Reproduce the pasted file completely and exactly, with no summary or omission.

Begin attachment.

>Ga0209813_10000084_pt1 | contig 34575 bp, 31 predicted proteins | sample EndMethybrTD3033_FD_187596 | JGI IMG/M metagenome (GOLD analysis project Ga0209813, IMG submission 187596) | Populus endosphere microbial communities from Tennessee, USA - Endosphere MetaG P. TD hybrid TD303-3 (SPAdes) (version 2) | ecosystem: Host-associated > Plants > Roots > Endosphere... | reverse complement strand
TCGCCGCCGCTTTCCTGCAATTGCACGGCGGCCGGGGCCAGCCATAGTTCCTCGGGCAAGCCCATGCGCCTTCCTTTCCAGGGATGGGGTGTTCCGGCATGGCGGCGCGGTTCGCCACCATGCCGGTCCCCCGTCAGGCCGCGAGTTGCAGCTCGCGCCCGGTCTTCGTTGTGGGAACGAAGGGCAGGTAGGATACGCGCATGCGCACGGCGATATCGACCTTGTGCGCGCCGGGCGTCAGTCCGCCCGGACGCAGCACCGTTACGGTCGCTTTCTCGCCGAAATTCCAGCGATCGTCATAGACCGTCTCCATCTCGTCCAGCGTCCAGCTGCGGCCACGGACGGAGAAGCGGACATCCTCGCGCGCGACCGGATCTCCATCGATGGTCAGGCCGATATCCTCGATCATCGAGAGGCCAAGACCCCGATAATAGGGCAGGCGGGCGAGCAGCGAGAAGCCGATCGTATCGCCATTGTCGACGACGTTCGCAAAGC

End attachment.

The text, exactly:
>Ga0209813_10000084_pt1 | contig 34575 bp, 31 predicted proteins | sample EndMethybrTD3033_FD_187596 | JGI IMG/M metagenome (GOLD analysis project Ga0209813, IMG submission 187596) | Populus endosphere microbial communities from Tennessee, USA - Endosphere MetaG P. TD hybrid TD303-3 (SPAdes) (version 2) | ecosystem: Host-associated > Plants > Roots > Endosphere... | reverse complement strand
TCGCCGCCGCTTTCCTGCAATTGCACGGCGGCCGGGGCCAGCCATAGTTCCTCGGGCAAGCCCATGCGCCTTCCTTTCCAGGGATGGGGTGTTCCGGCATGGCGGCGCGGTTCGCCACCATGCCGGTCCCCCGTCAGGCCGCGAGTTGCAGCTCGCGCCCGGTCTTCGTTGTGGGAACGAAGGGCAGGTAGGATACGCGCATGCGCACGGCGATATCGACCTTGTGCGCGCCGGGCGTCAGTCCGCCCGGACGCAGCACCGTTACGGTCGCTTTCTCGCCGAAATTCCAGCGATCGTCATAGACCGTCTCCATCTCGTCCAGCGTCCAGCTGCGGCCACGGACGGAGAAGCGGACATCCTCGCGCGCGACCGGATCTCCATCGATGGTCAGGCCGATATCCTCGATCATCGAGAGGCCAAGACCCCGATAATAGGGCAGGCGGGCGAGCAGCGAGAAGCCGATCGTATCGCCATTGTCGACGACGTTCGCAAAGC